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FEATURE STORYMarch 18, 2022

Youth Fighting Back Poverty with the Help of the Social Safety Net Project

Youth Fighting Back Poverty with the Help of the Social Safety Net Project

Fadimatou Garba, 31 – Seamstress – Cash transfer beneficiary, Yaounde, Cameroun. 

© Odilia Hebga, World Bank


  • Approximately 6.9 million Cameroonians are currently living in extreme poverty.
  • The COVID-19 pandemic has led to a slowdown of business activities, and loss of jobs and income for many, especially the youth
  • By providing temporary jobs and cash allowances, a social protection project has already helped 177,000 families to get out of poverty.

YAOUNDE, Cameroon, March 17, 2022 - Fadimatou Garba is 31 years old and lives in Yaounde. She is a widow and mother of four children. Her husband, who was the sole provider of the family, passed away five years ago. At only 26 she became the head of the family and struggled to put at least a meal on the table for her children. Married at a very young age, with no degrees, her family’s future looked very dark.

Over 25% of the population is considered poor, and the pandemic-related crisis pushed an additional 400,000 people into poverty. Young people paid a higher price.

Like Fadimatou’s family, having more than a meal per day is a luxury for many Cameroonians. With no national social protection strategy (including safety nets) in Cameroon and no coordinated mechanisms for providing targeted support to the poor, introducing a Social Safety operation in 2004 helped the country in its strategy of tackling poverty and having an efficient social protection system.

The Social Safety Net project gives hope to poor and vulnerable households, such as Fadimatou’s, across the country. It provides beneficiaries with either cash transfers or temporary public works employment to give them a hand during challenging times and help them lift themselves out of poverty.

“I was so happy to learn that I was selected as a beneficiary, this changed my life. The only thing I could do and knew how to do was sewing, says Fadimatou. So, with the money received for the cash transfer between 2017 and 2019, I first started sewing at home and the following year was able to rent a small space at the Briquetterie market and opened a sewing workshop. Covid-19 slowed down the business, but, today, customers are coming back, and I am able to send my children to school and support other orphans in the neighborhood too.” 

Meet Project's Beneficiaries

The main objectives of Cameroon’s social safety nets are to reduce financial volatility, allow beneficiaries to engage in a small productive investment or income generating activities, and facilitate spending on food, education and health. The project also works against youth unemployment. Young people under 35 years old represent almost half of the participants of the public works program.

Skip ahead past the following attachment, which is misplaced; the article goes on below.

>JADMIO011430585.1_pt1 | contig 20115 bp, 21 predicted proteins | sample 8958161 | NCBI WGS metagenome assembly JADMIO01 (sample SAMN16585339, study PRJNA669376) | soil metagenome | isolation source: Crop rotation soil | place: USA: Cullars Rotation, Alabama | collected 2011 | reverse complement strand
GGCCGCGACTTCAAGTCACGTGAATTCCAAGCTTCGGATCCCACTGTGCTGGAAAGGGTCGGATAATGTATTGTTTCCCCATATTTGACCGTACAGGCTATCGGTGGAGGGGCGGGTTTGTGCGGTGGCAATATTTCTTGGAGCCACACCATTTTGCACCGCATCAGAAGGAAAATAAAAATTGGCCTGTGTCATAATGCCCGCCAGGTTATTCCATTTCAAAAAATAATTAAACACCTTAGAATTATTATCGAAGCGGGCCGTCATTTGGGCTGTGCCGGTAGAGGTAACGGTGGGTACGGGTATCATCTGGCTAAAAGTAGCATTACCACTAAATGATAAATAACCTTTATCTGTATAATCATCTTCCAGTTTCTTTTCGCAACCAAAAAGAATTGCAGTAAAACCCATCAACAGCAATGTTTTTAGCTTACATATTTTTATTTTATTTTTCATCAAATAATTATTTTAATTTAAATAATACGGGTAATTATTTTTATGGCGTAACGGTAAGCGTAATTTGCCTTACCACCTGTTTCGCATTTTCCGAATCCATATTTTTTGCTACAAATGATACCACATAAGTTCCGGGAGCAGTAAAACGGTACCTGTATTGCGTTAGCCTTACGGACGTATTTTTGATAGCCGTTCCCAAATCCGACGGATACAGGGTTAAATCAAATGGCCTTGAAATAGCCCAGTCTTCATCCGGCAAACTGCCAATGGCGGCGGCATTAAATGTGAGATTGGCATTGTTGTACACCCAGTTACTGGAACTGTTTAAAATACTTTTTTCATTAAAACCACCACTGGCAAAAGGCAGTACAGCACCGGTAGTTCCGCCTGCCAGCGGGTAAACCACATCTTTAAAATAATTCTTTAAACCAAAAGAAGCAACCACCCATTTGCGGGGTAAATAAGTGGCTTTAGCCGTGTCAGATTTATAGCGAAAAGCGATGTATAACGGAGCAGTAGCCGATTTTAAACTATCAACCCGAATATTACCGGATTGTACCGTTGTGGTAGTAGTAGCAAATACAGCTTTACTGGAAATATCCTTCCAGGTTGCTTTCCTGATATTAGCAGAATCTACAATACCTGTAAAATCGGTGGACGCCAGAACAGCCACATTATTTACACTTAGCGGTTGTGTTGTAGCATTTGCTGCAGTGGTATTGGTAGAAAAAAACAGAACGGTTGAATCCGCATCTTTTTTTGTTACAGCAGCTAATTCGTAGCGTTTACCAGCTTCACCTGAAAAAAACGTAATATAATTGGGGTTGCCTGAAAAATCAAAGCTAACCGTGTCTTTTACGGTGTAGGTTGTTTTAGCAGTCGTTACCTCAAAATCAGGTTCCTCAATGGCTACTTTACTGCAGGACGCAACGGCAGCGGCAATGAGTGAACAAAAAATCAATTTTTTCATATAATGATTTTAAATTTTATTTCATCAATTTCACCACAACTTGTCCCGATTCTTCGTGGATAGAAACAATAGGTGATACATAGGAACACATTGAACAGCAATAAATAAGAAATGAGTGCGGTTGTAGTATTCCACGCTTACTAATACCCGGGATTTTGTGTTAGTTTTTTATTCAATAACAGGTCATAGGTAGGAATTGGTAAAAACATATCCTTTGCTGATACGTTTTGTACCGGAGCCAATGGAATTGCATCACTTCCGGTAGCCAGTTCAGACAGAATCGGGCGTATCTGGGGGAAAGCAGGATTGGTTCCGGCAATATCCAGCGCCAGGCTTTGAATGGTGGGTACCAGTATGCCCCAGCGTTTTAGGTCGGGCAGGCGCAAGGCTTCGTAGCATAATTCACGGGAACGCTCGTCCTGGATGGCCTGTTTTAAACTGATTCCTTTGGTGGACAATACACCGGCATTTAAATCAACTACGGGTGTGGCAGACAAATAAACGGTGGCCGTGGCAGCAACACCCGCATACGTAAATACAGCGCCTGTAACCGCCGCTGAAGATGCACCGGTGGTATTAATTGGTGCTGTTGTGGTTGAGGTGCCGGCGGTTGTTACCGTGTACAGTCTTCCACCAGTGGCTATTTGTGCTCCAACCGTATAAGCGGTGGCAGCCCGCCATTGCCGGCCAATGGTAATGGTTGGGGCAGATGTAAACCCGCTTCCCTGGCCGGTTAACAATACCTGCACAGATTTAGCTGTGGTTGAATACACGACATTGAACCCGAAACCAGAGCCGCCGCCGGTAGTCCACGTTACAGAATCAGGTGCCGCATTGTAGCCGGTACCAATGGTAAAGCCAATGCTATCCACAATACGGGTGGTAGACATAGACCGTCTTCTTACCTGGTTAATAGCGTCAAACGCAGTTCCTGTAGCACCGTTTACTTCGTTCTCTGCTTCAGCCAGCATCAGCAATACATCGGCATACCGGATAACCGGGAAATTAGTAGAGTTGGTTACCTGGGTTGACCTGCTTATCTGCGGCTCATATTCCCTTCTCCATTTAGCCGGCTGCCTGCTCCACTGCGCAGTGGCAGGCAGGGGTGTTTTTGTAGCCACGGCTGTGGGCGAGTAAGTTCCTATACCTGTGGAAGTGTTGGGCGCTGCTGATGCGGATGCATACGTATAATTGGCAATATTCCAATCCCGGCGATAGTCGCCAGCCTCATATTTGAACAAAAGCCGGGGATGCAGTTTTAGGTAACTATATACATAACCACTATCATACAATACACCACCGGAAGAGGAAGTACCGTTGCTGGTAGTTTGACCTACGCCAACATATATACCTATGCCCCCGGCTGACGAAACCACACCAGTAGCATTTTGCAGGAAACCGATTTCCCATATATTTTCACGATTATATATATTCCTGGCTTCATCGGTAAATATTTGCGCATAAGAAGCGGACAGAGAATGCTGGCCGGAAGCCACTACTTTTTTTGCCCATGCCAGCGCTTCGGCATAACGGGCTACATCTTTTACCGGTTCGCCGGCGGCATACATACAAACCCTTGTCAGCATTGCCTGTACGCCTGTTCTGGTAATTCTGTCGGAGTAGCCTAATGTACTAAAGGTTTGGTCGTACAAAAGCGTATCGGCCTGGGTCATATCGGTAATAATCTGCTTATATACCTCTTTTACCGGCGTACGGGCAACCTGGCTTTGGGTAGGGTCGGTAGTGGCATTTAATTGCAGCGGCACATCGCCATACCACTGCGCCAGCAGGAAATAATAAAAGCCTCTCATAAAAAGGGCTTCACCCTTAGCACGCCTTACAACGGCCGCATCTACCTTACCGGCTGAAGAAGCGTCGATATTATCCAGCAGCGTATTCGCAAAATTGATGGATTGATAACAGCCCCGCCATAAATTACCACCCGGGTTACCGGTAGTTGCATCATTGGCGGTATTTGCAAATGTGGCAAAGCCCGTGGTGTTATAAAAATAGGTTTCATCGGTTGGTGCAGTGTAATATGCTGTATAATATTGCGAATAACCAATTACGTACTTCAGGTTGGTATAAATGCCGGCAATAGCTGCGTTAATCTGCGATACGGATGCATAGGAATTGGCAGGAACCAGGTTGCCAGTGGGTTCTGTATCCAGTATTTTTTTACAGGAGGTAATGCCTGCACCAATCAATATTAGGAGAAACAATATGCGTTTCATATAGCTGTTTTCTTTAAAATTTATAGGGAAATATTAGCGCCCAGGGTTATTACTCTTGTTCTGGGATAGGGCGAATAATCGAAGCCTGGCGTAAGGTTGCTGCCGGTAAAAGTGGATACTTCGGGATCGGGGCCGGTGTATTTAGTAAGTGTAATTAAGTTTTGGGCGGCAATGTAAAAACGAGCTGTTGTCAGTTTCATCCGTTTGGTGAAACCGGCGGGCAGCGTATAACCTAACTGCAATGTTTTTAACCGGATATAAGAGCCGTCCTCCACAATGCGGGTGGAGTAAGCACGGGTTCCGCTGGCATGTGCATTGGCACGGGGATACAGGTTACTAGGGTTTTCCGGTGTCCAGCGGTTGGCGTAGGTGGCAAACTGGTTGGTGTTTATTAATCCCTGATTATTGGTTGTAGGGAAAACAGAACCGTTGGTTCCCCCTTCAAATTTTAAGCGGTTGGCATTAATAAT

Like Fadimatou, Valentin is the head of his family. He is a single father of 3 supporting also his 72-year-old mother. “Despite my degrees, I could only find low-paying jobs, not earning enough to send my kids to school or pay for medical treatment for my mother who is blind. “I was struggling”, says Valentin Yokono, 33. “With the cash earned, I was able to repair the motorcycle and decided to become a moto-taxi driver. And for the first time in my life, I had hope for a better future.” I no longer need to work from dawn to dark, I choose my own work schedule, but more importantly, I earn enough to pay for my mother’s medical treatment and my kids’ school fees.

By the end 2021, the project had supported 177,000 households through Cash Transfers and 101,000 through the Public Works program. These households also benefitted from accompanying measures comprising of information and training to enhance human capital of children as well as to develop or scale up income-generating activities.

The key for Cameroon’s future is providing better opportunities for youth. The Government of Cameroon and the World Bank have launched a new project to expand the coverage of the Cameroon’s social safety program as well as to redouble its support for young men and women. The Adaptive Safety Nets and Economic Inclusion project will support young Cameroonians and it will give other families, like the ones of Fadimatou and Valentin, the opportunity to invest in productive activities, ensure better education and health for their children, and escape poverty.

Moto Taxi driver – Beneficiary of the Public Works program, Yaounde, Cameroon
Valentin Yokono, 33 – Moto Taxi driver – Beneficiary of the Public Works program, Yaounde, Cameroon © Odilia Hebga, World Bank


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